outdoor sign for Buffalo Rubbing Stone at Indian Head Museum

Brake Lights

After deciding to call it quits again, we drive together back to our separate lives, my recently ex-boyfriend and I. Still don’t know why, we didn’t wait until the end of our vacation to say goodbye.

Now we’re trapped in a car together passing through old towns and past brown signs marking history, lost lakes, and natural caverns. You wanna stop and check them out? he asks, as if there isn’t

already a chain of holes beneath us. The Smithsonian says El Capitan was once at the bottom of the sea, is all I can muster by way of reply. He begins to explain things about fossils—Zillions of them—and way

back ancient life forms that once flourished where the mountains now stand. Says we should head west one day to check it out. But haven’t we been there before? Not west but revisiting places that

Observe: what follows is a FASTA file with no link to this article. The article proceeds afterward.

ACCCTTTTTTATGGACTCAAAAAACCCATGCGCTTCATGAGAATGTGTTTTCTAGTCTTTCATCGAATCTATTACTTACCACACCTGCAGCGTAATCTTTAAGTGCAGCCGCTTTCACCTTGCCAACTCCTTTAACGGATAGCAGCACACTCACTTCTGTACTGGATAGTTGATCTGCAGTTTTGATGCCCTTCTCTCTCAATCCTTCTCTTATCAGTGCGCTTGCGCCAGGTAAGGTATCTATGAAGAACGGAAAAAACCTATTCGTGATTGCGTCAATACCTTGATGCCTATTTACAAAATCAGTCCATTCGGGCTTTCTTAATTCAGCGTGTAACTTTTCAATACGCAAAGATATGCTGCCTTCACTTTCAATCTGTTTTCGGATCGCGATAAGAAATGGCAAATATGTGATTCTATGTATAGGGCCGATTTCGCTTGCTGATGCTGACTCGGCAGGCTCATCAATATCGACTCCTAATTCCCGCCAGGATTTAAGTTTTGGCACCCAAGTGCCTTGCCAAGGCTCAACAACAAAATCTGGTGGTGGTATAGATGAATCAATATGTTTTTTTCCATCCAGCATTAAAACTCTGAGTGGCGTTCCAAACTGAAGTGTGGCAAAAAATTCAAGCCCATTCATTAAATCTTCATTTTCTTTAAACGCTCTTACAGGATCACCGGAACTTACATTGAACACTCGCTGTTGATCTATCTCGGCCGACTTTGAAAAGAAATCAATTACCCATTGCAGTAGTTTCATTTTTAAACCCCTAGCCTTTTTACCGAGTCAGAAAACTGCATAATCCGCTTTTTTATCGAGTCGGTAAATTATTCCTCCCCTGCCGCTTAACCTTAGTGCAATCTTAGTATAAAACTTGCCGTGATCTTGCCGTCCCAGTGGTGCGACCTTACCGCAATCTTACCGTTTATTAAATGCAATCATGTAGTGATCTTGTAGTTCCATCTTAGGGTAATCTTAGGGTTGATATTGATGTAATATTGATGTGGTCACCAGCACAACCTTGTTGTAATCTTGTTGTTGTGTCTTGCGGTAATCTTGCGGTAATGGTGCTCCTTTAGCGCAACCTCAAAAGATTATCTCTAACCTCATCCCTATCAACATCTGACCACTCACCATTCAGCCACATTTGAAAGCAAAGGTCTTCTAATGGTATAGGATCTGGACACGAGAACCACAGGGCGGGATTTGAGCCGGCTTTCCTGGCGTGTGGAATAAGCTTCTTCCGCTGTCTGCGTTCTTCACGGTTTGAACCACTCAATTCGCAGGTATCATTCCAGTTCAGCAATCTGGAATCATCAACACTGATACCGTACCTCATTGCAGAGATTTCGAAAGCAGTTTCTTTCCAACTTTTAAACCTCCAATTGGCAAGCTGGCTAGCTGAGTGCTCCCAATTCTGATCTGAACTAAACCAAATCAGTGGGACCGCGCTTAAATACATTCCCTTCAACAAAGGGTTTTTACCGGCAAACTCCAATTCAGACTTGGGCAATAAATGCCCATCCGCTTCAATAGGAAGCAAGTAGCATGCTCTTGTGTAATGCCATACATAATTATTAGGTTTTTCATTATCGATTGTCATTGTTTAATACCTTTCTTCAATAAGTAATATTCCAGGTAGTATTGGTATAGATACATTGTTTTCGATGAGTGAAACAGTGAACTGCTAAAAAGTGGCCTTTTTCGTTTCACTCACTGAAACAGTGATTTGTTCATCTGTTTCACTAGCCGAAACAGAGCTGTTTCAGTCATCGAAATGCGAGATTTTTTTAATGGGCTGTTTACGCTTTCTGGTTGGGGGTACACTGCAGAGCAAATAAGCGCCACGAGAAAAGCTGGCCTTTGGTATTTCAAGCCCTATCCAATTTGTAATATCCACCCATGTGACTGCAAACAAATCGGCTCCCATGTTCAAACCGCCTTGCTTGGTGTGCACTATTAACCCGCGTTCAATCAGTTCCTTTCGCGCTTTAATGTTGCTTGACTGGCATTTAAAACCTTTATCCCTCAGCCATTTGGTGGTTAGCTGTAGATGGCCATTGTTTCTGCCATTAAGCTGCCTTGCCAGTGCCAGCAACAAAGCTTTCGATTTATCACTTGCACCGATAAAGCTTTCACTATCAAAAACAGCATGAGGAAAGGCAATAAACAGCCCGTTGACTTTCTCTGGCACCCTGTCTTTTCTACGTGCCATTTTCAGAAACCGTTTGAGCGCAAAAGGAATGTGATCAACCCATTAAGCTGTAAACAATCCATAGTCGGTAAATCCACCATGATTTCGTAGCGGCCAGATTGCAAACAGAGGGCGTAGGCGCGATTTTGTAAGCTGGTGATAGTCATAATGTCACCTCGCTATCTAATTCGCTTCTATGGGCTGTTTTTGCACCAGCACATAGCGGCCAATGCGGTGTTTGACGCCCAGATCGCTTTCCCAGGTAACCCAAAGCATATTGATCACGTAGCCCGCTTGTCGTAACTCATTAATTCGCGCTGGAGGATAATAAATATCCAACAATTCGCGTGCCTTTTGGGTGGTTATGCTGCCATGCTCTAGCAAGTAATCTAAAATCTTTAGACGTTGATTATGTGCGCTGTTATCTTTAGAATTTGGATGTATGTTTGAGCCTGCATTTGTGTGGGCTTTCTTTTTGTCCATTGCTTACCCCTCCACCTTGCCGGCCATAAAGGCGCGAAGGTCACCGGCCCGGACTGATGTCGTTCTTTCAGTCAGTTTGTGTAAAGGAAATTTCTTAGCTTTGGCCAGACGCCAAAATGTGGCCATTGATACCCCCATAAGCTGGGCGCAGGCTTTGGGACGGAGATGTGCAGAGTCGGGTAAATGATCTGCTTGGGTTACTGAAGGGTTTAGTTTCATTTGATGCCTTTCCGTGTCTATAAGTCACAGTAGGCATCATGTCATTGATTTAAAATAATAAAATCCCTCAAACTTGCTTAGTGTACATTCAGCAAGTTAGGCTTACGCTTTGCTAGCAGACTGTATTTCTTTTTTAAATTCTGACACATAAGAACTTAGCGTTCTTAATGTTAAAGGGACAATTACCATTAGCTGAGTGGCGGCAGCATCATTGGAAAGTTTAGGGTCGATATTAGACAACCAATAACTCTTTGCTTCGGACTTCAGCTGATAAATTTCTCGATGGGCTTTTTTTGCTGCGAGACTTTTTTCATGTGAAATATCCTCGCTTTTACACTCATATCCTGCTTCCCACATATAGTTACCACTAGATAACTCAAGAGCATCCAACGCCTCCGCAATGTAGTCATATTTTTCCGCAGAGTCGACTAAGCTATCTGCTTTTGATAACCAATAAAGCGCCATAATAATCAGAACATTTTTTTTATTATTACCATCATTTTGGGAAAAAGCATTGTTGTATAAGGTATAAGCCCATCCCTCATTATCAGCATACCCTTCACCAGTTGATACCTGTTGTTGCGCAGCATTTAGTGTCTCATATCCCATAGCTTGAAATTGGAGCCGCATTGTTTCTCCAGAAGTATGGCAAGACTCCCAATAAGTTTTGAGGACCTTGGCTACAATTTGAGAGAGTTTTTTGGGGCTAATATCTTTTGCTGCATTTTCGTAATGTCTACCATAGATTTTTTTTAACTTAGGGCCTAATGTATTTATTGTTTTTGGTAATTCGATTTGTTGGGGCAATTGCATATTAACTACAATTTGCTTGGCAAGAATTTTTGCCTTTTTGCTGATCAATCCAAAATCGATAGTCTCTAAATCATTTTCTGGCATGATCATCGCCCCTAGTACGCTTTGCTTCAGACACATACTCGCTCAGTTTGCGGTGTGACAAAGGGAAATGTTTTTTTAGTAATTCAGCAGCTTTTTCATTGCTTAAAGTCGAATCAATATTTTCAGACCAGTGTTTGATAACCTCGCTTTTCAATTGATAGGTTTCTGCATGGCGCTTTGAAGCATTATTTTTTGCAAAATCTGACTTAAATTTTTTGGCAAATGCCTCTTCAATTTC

have long ago hardened in time with hopes of rekindling the past? You know, he continues, I bet it’s a sight to see. I refuse to be annoyed. This is the same man who picked me up from work the night

after I keyed his car. This is how he loves, with no regard for recurring memos from history. My ex is going on and on about a reef that once skirted the edge of a long-vanished sea and I’m thinking,

“Where is the next Buc-ee’s?” Still so far from home, I long for a beaver with a red cap to pierce the fog that has settled over my heart; to serve as confirmation there is life after these backroads and

undulating hills. Not once pausing for a reply, he keeps talking, persistent in his grapple with words. Meanwhile, I disappear like brake lights on the other side of the road.